How Should Restaurants Address Rising Costs: Bartmann Restaurants to Add Three Percent Service Fee for Health Care

The times they are a changing and that’s just a fact and at this point. Most people are familiar with the mounting struggles facing Minnesota restaurant owners, but amid rising product prices, increased labor costs, and the ability to find qualified staff, what is an owner to do should they want to do something more by providing health insurance to employees?

This is a question the Kim Bartmann group is currently trying to address as they recently announced that they’ll be adding a three percent line item service charge on each ticket in order to continue to provide health insurance to employees. Starting tomorrow, July 28th, 2017, customers of Barbette, Bryant Lake Bowl, Pat’s Tap, Red Stag Supperclub, Tiny Diner and The Bird should expect to see the three percent service charge added to their bills.

Bartmann’s restaurants have long been at the forefront of hospitality health coverage in the Twin Cities as they instituted their policy of providing accessible health insurance to employees back in 1993. At Bartmann’s restaurants, all employees who work 25 hours a week can choose from four different tiers of health plans and dental coverage and staff pay 50% of the premium with the remainder covered by the restaurant.

“We’ve all seen the articles about how tough it is to work in restaurants. Having health insurance is critical, even for young people who think that they’re invincible,” says Bartmann, “Health insurance has been going up 20% to 30% a year for the last few years, and we can’t continue to sustain those increases. Rather than just raising prices, we want to be transparent about our costs. We think our customers will appreciate knowing that our workers have good quality, affordable health insurance.”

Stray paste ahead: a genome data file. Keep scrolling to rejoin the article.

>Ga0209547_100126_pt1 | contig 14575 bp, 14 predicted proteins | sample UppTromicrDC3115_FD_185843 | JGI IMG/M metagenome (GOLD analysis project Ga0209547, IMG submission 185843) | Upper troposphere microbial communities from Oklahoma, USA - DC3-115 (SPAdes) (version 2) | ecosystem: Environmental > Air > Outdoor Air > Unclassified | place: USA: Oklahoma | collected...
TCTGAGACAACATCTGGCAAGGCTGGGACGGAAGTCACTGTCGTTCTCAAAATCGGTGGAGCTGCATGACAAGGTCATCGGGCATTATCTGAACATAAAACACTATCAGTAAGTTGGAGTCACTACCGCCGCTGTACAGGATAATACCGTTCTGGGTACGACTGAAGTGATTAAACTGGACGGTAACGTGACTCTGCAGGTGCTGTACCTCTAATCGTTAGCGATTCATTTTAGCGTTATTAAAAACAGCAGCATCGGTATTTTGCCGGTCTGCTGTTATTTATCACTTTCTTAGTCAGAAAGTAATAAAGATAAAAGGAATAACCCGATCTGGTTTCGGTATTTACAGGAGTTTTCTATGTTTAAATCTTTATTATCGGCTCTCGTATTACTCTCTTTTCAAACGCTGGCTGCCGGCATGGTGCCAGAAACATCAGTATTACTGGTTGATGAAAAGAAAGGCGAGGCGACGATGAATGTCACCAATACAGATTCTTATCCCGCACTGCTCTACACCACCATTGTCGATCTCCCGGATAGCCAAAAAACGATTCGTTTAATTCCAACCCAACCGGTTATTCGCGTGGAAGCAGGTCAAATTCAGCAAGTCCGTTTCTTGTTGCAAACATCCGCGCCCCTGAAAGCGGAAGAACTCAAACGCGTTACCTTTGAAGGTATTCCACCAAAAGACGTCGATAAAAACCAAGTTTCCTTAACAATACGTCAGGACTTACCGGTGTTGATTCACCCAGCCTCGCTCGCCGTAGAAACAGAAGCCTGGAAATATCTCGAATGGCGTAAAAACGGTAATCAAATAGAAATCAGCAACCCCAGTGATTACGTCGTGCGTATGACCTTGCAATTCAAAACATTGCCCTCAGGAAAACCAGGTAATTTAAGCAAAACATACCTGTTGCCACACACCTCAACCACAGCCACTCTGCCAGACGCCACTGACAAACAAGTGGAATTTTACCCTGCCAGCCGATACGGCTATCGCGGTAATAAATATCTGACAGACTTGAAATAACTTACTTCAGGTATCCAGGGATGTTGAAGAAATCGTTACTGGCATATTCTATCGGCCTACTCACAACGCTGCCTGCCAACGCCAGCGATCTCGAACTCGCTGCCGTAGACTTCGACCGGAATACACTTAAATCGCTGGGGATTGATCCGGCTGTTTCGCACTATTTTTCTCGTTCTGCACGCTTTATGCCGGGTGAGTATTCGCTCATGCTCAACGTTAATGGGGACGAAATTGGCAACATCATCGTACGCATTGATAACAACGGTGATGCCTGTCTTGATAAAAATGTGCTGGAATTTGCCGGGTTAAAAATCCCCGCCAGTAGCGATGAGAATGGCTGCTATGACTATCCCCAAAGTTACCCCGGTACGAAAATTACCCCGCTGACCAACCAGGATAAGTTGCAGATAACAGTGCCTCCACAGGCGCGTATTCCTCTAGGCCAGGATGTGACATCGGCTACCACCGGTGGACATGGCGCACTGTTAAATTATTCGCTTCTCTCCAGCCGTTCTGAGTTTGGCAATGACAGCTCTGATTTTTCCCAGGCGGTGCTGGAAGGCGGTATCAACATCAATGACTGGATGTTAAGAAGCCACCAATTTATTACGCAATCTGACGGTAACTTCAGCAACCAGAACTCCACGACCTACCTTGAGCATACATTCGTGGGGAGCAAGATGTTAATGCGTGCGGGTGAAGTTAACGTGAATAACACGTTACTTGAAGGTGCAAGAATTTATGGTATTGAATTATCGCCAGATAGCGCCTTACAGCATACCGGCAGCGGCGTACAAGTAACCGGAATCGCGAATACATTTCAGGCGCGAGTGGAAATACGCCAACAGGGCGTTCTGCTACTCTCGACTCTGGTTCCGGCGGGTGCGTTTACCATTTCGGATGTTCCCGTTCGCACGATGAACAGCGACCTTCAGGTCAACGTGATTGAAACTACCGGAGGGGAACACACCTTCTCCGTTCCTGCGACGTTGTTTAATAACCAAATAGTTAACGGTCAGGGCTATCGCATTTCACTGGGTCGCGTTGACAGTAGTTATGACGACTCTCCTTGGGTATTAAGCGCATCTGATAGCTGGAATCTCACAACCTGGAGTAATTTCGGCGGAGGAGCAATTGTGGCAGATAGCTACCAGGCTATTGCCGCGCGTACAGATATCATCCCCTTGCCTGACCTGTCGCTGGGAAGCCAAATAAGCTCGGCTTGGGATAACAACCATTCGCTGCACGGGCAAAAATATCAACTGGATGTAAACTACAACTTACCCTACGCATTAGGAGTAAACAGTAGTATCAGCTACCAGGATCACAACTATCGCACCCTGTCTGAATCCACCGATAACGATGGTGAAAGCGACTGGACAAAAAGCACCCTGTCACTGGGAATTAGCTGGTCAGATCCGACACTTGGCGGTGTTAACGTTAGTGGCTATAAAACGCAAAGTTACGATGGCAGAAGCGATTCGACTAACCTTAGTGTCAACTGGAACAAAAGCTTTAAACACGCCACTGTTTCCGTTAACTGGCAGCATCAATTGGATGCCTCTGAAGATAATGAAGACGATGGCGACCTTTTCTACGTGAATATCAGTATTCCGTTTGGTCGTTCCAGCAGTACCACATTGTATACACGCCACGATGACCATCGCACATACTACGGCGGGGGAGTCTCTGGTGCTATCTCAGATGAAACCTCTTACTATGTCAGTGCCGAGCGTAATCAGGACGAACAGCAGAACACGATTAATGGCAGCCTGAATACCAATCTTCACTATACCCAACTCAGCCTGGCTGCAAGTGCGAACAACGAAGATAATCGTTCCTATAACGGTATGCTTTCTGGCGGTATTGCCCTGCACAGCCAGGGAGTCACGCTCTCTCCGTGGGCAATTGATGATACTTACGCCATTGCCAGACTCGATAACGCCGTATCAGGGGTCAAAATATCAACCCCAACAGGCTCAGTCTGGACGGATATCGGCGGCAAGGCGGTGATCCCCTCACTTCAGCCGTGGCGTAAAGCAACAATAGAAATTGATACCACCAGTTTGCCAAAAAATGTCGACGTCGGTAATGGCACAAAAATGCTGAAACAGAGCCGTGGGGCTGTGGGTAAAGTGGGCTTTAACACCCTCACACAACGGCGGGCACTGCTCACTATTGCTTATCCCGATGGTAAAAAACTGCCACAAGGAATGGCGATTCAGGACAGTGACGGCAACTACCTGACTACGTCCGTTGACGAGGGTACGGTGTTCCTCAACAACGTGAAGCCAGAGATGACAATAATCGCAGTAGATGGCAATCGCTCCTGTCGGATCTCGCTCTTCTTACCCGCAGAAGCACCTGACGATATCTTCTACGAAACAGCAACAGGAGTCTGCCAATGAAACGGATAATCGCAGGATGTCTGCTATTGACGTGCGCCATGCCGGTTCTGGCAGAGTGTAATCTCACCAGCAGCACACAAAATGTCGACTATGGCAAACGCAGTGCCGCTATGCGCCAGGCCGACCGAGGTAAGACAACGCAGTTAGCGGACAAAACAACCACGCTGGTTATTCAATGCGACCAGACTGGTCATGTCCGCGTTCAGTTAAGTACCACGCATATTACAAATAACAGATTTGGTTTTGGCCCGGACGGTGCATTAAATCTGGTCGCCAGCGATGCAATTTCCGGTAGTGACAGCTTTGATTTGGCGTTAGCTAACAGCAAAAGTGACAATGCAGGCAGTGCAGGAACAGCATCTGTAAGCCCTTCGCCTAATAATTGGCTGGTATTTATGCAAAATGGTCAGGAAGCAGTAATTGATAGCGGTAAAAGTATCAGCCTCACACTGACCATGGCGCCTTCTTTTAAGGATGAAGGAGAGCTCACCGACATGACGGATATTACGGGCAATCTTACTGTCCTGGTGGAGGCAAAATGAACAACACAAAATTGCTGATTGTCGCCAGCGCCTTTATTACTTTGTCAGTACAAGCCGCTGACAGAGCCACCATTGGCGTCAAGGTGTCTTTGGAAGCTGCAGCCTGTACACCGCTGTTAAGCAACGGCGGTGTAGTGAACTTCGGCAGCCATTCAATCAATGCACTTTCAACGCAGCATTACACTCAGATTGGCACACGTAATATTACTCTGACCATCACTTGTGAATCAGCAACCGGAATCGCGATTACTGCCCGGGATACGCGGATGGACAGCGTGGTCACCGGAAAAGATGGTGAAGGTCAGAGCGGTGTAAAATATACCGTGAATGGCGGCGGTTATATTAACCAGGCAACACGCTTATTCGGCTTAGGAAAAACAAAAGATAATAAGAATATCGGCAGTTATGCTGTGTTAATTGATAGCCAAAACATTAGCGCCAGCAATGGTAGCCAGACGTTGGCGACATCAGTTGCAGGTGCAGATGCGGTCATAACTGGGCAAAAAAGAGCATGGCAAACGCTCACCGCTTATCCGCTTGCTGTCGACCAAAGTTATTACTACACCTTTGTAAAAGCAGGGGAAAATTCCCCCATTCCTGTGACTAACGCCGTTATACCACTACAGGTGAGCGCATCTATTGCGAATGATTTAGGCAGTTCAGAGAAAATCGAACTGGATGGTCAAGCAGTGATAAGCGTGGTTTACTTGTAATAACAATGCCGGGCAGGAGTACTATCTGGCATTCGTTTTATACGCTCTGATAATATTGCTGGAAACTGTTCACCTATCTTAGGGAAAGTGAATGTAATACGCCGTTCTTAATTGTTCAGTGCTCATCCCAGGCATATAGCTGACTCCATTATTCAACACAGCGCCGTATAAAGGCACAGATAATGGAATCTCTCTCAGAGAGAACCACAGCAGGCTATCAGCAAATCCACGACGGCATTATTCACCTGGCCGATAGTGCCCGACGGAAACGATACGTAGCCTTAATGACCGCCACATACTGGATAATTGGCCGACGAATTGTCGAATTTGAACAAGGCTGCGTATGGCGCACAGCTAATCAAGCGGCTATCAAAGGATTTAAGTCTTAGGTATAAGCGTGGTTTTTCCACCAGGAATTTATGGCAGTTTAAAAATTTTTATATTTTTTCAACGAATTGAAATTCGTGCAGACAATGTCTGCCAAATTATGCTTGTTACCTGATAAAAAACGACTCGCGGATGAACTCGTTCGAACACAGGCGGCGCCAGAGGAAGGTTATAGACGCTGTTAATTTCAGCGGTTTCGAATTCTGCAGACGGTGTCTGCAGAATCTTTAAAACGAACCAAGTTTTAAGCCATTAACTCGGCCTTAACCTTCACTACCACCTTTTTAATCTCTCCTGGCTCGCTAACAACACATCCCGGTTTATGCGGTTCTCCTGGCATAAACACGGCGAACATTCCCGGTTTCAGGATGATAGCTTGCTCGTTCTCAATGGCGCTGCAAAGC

Bartmann also notes that, “All of our sustainability efforts — solar panels, LEED certifications, composting, supporting local organic farms and permaculture, low-waste events — are ultimately about human health, just like health coverage. I’m committed to offering quality health insurance to our employees, whatever it takes.”

While many have applauded Bartmann for taking a stance and adding the three percent charge as a way of maintaining health care for employees without having to cut it, a cursory glance at the comments sections on a variety of articles from Twin Cities on the subject, show a range of reactions from people. Everything from congratulatory messaging to aggressive language in regard to passing on added fees to consumers as a statement of protest, but how should a restaurant respond to rising costs?

The industry has long maintained razor thin margins that equate to any small price increase as a competitive disadvantage, but how do you, the consumer, feel about that? Are you okay with a three percent line item increase on your bill or would you rather the three percent just get added into the food costs? Is any increase in price enough to keep you from going back to a restaurant?

The Twin Cities has seen this same kind of debate over service fees where restaurants who had chosen to do away with tipping in lieu of a standardized service fee have quickly reversed course, proving to some that prices are so static they’re forced into these operating conundrums.

But again, what do you, the end consumer really think. What are you willing to tolerate and what are you not? How exactly should restaurants go about raising prices in the face of rising costs? Please feel free to let us know your thoughts in the comments section below, but please, just remember, always be respectful.

%d bloggers like this: